In the December 2013 IMF Research Bulletin, the Research Summaries look at “Reforming Dual Labor Markets in Advanced Economies” (Giovanni Ganelli) and “Rating Through-The-Cycle: What Does the Concept Imply for Rating Stability Accuracy” (John Kiff, Michael Kisser, and Liliana Schumacher). The Q&A discusses Seven Questions on Financial Crises (Stijn Claessens, M. Ayhan Kose, Luc Laeven, and Fabián Valencia). This issue also includes a listing of recent IMF Working Papers and IMF Staff Discussion Notes, as well as Recommended Readings from the IMF Bookstore. The top-viewed articles from recent of issues of “IMF Economic Review” are featured.
We show in the context of a new economic geography model that when labor is heterogenous trade liberalization may lead to industrial agglomeration and interregional trade. Labor heterogeneity gives local monopoly power to firms but also introduces variations in the quality of the job match. Matches are likely to be better when there are more firms and workers in the local market, giving rise to an agglomeration force that can offset the forces against trade costs and the erosion of monopoly power. We derive analytically a robust agglomeration equilibrium and illustrate its properties with numerical simulations.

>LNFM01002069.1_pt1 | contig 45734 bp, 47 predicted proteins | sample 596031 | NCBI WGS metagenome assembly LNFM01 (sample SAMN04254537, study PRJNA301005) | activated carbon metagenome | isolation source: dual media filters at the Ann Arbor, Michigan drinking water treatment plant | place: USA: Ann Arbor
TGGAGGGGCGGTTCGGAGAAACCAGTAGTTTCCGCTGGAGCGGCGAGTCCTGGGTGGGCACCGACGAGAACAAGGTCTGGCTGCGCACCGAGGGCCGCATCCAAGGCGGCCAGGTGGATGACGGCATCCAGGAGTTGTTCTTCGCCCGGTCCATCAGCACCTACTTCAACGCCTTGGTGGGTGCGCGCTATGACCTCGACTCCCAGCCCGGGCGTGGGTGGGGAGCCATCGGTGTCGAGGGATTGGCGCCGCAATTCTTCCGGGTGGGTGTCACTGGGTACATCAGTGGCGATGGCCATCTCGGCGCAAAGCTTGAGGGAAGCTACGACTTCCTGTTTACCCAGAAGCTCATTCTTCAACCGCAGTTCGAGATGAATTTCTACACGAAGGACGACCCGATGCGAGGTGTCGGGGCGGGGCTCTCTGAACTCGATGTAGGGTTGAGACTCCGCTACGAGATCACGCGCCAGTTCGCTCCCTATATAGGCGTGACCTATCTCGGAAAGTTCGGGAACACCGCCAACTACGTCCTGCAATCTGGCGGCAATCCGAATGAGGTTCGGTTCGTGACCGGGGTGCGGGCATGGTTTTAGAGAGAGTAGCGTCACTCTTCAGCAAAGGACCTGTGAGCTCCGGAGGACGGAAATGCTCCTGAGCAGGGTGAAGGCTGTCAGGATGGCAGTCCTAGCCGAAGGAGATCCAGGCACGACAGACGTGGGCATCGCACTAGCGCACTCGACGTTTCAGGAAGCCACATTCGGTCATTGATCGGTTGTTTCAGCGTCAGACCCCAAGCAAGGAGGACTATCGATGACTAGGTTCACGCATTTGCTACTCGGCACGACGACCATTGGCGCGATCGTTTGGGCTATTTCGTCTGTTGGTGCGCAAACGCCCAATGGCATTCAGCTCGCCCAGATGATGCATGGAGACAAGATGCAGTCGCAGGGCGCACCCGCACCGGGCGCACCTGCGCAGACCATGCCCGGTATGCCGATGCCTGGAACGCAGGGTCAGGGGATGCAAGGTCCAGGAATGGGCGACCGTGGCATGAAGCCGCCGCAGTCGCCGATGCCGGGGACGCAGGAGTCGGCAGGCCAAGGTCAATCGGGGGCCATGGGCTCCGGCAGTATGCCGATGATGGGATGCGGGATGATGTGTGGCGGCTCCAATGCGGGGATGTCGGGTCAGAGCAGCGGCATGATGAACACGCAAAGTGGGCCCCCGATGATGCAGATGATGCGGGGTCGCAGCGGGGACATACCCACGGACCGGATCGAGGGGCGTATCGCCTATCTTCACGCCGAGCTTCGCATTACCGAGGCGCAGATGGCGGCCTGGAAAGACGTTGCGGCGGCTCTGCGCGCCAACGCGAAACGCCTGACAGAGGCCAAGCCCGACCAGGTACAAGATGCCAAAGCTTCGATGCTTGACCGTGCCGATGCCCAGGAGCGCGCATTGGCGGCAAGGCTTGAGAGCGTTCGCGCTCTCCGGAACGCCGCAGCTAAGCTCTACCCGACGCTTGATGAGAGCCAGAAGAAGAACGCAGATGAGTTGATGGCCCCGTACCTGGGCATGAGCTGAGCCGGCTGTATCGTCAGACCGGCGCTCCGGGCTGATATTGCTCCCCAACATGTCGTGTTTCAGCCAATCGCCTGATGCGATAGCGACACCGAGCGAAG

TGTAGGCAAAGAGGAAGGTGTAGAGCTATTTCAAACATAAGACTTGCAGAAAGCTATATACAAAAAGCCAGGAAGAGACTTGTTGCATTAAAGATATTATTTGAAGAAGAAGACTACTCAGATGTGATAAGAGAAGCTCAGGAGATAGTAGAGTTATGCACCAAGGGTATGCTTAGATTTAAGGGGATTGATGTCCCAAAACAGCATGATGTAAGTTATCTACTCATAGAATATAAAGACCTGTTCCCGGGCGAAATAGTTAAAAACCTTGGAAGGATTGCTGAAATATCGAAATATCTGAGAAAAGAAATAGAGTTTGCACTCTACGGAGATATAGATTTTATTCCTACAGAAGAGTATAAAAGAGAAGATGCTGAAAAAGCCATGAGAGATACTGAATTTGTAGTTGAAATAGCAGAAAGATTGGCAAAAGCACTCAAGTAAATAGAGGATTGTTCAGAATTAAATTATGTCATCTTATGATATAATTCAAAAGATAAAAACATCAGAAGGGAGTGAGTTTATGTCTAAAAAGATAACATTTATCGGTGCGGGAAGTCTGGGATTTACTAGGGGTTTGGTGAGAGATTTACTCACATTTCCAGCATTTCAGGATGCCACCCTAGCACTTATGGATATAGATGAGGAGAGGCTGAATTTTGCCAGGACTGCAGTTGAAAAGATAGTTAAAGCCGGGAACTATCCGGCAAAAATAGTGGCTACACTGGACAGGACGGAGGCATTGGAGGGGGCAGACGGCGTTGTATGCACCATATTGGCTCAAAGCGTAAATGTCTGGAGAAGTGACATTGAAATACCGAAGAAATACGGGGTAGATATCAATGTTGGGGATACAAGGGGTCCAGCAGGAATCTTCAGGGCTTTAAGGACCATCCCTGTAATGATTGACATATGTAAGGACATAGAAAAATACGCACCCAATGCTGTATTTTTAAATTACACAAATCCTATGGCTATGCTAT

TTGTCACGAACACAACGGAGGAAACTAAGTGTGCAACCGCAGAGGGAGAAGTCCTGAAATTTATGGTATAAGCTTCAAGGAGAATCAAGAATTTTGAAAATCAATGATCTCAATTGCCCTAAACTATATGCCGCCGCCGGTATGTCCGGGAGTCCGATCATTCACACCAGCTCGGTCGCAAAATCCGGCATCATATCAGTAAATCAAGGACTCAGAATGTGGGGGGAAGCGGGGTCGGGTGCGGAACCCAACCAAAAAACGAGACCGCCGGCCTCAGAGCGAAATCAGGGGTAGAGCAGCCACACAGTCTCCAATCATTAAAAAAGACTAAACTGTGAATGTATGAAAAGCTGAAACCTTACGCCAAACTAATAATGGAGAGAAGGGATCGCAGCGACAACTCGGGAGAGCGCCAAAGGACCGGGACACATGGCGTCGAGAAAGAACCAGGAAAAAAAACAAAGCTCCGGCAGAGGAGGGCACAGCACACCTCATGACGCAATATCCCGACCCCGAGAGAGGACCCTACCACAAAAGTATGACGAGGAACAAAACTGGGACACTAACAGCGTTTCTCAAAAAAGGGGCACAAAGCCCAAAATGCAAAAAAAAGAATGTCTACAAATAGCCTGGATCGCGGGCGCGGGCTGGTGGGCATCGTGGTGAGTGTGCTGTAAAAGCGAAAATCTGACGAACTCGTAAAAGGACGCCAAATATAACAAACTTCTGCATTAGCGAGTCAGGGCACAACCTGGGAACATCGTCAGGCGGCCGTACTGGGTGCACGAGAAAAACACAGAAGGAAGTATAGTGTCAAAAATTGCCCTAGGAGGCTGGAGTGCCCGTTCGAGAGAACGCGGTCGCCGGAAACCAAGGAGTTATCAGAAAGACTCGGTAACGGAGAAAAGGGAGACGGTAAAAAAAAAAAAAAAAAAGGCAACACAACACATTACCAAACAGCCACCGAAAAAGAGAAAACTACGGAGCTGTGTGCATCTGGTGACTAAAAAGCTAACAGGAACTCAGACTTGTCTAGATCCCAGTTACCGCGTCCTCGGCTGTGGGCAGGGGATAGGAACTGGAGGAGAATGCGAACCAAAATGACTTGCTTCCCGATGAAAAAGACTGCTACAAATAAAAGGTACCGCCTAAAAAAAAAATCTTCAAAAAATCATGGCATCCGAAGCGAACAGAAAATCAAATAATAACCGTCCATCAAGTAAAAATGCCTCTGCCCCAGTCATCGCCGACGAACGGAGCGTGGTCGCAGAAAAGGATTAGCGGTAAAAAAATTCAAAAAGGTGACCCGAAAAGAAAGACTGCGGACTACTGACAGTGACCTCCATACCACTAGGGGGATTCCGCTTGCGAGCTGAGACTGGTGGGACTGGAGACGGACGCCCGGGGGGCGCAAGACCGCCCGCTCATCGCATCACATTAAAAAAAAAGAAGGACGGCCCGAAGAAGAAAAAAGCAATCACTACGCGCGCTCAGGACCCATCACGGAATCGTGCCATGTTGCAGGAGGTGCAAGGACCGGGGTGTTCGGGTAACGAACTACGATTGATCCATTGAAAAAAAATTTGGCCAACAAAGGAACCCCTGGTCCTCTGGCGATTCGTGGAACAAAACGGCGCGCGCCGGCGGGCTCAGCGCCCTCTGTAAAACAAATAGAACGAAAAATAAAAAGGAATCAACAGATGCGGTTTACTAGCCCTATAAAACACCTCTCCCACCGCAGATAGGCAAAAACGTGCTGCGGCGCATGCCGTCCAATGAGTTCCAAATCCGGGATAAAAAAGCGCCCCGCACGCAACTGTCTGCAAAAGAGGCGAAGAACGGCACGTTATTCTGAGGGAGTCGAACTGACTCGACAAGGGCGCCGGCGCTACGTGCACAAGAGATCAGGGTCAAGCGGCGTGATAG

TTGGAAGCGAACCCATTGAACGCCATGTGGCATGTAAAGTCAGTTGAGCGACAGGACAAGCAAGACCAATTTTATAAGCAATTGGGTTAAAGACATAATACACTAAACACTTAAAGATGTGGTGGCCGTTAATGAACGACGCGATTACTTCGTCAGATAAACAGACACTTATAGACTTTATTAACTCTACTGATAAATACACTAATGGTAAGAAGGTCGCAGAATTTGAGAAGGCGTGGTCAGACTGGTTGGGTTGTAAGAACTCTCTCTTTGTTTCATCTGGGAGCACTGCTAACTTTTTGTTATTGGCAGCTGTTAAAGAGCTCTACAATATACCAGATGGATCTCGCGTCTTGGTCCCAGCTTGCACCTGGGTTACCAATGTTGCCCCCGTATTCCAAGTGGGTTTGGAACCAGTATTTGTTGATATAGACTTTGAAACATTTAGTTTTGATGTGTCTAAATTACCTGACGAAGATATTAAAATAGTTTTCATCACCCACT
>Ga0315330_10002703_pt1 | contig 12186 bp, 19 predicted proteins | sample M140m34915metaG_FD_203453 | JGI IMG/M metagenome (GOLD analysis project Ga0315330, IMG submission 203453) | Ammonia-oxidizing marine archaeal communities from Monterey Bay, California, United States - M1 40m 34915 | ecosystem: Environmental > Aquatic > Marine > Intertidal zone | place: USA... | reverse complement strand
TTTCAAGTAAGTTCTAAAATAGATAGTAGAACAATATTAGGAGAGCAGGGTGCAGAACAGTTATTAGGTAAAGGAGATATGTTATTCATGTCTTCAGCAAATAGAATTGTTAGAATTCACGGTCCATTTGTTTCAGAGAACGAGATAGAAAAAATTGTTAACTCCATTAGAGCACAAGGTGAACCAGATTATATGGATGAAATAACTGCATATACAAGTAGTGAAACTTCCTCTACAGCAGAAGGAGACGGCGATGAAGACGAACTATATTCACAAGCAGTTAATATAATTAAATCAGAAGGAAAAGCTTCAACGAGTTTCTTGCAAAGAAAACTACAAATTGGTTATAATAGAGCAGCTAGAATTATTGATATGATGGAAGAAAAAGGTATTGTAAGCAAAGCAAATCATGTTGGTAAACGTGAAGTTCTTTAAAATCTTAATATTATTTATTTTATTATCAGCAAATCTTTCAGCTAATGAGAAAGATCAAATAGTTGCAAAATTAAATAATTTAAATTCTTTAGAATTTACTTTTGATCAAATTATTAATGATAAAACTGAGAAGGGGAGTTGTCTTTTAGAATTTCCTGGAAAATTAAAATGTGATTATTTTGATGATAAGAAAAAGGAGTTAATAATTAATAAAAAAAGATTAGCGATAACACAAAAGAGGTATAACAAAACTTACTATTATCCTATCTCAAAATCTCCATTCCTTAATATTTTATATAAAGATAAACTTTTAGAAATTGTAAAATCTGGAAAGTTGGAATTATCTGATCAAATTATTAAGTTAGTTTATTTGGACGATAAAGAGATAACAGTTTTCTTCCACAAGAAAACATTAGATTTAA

Barbados has a stable political system, and there is long-standing public consensus on key economic policies, including a fixed exchange rate with the U.S. dollar supported by prudent fiscal and wage policies. Owing to job creation mainly in the private sector, particularly construction, the unemployment rate continued to decline, reaching 9.8 percent at the end of 1999, 2 percentage points lower than a year before. The authorities' medium-term strategy aims at stabilizing and restructuring the economy to address ongoing trade liberalization.